All I Want for Christmas
Grade : D-

What I want for Christmas – and really any time of the year – is to be able to tell my fellow readers that I just read the best romance, full of good writing and wonderful characters, who are indisputably worth spending money and time on. I must be on the naughty list, because I cannot say any of those things about All I Want For Christmas, a truly dismal third-chance (I did say third) holiday romance.  

One Christmas season, Max Brody, the son of a boozy Nashville “musical legend”, and Sadie Hunter, a risk-it-all-for-a-dream aspiring singer, find themselves pushed into a fake relationship for the viewers of Starmaker, a musical reality TV show on which they are both contestants. They have a past (see below) and a penchant for getting themselves caught in a non-science-fiction relationship time loop – they hurt each other’s feelings, go their separate ways, and reunite over and over again. Will they finally save the world and the reader by breaking the loop and live happily ever after?  

This isn’t one book. It’s one-and-a-half books crammed into the length of a regular paperback. The first third is essentially a prequel, second-chance romance novella (Last Christmas) and the next two-thirds are a third-chance romance (This Christmas). Some say the holidays are a nightmare, and the Christmase seasons spent in the company of “Saxie” (as they are dubbed in the book) are fairly horrific – horrifically dull. Occasionally there’s a bizarrely memorable – and memorably bizarre moment – as when a character spouts something like “I am busier than a moth in a mitten”, but the book lacks any real verve, a prime example of which is the name of the gossip website whose posts are scattered throughout the book:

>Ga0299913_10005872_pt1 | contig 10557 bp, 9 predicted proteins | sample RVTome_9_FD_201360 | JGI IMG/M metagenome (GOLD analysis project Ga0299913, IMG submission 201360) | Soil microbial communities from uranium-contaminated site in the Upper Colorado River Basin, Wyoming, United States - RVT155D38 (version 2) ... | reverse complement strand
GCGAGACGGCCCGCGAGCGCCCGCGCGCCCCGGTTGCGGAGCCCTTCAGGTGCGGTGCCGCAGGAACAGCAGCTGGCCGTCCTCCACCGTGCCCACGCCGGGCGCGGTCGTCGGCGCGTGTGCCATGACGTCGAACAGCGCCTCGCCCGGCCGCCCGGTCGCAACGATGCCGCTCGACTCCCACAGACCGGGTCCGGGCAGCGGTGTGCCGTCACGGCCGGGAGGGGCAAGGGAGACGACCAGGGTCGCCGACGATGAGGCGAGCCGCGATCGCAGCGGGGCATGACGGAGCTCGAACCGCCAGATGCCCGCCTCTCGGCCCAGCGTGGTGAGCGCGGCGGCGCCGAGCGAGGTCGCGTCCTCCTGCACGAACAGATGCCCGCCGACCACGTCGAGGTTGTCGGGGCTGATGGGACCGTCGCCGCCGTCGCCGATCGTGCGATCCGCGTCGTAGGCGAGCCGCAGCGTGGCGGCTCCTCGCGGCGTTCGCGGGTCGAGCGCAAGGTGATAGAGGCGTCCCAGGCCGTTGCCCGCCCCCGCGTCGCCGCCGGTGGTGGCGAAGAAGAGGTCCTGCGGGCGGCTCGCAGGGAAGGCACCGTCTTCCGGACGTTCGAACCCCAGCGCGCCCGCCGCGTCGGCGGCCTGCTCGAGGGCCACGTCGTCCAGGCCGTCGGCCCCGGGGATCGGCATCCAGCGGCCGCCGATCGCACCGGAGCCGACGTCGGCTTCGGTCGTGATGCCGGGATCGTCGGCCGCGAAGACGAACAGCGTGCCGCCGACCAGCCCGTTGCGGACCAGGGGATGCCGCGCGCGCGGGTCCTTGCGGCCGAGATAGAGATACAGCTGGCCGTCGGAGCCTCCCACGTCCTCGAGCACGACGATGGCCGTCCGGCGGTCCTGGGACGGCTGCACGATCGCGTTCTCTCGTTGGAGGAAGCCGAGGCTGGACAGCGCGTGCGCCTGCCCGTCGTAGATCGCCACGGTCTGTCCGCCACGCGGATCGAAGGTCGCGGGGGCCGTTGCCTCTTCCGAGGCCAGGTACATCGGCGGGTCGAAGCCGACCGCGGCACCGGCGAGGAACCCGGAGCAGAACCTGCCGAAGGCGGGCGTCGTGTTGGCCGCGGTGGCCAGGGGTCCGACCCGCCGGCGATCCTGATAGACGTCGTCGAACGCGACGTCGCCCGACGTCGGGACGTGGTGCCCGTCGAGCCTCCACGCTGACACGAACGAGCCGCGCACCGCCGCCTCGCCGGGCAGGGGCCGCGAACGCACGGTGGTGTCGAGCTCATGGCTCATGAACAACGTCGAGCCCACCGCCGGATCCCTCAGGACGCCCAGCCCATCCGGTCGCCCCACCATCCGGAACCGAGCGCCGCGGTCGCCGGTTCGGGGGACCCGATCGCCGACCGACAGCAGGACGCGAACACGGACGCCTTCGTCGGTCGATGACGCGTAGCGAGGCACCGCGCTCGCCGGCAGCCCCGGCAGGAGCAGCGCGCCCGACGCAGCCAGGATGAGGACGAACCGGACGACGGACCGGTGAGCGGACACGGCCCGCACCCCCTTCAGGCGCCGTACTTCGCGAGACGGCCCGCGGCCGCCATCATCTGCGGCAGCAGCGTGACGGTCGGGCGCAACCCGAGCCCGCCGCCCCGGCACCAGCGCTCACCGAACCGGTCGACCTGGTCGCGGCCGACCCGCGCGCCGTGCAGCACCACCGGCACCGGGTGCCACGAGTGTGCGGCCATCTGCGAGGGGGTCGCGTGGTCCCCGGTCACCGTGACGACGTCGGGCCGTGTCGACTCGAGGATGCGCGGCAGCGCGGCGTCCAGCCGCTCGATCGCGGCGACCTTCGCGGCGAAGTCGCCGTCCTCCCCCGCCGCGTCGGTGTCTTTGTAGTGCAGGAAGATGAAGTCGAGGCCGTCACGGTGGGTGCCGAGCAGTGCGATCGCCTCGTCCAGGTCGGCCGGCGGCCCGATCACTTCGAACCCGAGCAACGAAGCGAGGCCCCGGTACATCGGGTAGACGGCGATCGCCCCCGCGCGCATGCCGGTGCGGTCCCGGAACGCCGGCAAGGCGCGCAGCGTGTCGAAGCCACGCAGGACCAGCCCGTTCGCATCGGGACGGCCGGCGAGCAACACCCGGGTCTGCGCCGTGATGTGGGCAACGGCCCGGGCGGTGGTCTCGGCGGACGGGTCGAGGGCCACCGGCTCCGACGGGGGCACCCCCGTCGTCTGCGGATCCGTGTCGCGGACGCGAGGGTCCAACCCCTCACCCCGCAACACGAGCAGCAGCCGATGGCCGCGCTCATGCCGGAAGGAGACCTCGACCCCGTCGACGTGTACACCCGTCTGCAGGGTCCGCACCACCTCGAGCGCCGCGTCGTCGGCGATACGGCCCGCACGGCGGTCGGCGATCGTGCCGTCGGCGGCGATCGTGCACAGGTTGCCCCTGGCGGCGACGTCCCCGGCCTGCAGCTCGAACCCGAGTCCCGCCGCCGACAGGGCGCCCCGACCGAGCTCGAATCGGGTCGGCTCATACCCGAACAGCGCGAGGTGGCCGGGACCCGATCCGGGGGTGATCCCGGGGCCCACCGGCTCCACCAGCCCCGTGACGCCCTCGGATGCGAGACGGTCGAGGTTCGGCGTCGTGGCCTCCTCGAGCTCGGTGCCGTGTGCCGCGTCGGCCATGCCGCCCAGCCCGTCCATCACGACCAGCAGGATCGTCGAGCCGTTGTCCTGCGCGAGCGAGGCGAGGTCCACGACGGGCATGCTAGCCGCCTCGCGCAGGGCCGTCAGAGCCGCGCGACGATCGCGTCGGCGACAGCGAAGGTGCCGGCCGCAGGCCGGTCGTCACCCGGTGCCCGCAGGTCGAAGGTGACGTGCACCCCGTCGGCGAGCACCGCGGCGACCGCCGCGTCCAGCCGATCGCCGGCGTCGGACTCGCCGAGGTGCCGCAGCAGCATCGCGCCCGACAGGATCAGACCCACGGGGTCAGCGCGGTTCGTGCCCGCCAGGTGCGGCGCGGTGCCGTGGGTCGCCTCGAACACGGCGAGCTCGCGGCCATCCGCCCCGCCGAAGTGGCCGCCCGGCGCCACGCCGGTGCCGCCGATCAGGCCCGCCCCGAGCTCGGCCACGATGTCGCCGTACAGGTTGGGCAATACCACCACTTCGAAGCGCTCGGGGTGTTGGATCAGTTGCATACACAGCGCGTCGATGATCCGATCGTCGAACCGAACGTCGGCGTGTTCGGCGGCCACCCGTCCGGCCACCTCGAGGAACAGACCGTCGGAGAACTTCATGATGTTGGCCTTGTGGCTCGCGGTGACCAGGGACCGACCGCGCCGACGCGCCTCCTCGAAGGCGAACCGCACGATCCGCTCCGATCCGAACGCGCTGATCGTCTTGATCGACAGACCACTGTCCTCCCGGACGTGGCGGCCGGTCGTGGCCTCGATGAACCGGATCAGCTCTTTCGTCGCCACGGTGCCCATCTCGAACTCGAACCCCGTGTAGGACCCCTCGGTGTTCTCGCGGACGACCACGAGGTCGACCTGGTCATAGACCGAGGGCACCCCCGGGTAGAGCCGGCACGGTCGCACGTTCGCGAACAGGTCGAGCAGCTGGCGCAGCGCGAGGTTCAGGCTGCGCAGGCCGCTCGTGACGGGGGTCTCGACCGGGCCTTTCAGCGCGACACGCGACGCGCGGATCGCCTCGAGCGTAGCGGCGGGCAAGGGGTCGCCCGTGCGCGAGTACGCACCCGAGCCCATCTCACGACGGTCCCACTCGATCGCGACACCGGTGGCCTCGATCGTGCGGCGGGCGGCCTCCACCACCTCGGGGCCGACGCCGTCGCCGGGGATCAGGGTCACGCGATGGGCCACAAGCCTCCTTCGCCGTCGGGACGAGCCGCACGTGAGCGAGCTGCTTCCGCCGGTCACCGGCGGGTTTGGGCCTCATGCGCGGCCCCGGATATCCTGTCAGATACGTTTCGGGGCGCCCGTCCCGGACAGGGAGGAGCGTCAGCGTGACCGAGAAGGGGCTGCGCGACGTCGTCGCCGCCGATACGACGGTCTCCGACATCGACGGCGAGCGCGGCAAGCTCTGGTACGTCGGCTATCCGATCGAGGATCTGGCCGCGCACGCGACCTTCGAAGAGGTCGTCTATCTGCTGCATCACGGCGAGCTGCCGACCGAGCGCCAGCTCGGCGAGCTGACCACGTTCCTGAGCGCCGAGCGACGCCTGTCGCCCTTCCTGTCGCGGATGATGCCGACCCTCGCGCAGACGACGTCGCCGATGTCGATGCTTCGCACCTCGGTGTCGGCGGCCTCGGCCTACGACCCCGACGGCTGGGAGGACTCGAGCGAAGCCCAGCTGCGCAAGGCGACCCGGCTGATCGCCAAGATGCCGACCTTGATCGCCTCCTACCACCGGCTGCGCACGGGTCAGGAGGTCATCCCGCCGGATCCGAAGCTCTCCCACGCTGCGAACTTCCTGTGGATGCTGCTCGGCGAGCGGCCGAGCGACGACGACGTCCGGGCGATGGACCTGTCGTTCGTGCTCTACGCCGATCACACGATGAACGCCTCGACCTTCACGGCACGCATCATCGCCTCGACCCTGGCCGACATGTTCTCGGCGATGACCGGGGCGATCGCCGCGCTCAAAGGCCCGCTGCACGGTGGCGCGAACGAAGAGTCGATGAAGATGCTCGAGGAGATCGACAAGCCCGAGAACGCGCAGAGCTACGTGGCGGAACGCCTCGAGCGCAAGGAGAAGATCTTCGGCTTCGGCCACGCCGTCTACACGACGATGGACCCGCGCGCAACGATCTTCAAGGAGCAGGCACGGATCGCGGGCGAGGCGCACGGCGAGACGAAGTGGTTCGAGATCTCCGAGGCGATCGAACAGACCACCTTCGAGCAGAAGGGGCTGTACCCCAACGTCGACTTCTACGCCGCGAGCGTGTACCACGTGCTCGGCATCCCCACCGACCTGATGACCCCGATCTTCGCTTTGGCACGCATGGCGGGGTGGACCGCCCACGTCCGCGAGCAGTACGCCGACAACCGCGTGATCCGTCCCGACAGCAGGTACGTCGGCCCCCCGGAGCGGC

Despite all the stories Knox (actually the pen name of two writers) crams into the book, the novel still feels like a cake that hasn’t been completely frosted, leaving sections of exposed sponge. Only glancing references are made to hugely significant moments – Max and Sadie’s performances together, their offstage conflict – and we’re left to take the narrator’s dubious word for it that they have chemistry and a love for the ages. Do these two people have talent? We’ll never really know, as the book offers only excerpts of the music “Saxie” makes. A line written by Max goes as follows: “Baby, you’re hot chocolate running through my veins”.  

The book’s format is alternating Max/Sadie sections told from a third-person perspective. The writing style has an almost bedtime story air to it, as if there’s an unnamed, omniscient narrator recounting all the activity. This only estranges the reader from the protagonists’ interior lives and prevents any emotional involvement.  

Max is a compulsive knitter who makes sweaters for his toy dog (it’s alive, just toy-sized), Patsy Canine, and who inexplicably thinks a “gastro-pub” is the right place to find “downhome cooking”, and Sadie is a plucky Midwesterner complete with a relentlessly supportive grandmother doomed to a melodramatic death (grandma, not Sadie). In keeping with the juvenile atmosphere of the narration, both characters come across like they aren’t quite adults. Clueless adolescents lacking any kind of awareness is how they are best described. Both protagonists have parents involved in the narrative, and one wonders if that isn’t perhaps a good thing because neither of them are truly prepared to have any kind of responsibility.  

The greatest gift this book gives the reader is the fact that it isn’t the first in a series. Leave All I Want for Christmas wrapped. 

Reviewed by Charlotte Elliott

Grade: D-

Sensuality: Warm

Review Date : December 24, 2022

Publication Date: 11/2022

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Charlotte Elliott

Part-time cowgirl, part-time city girl. Always working on converting all my friends into romance readers ("Charlotte, that was the raunchiest thing I have ever read!").
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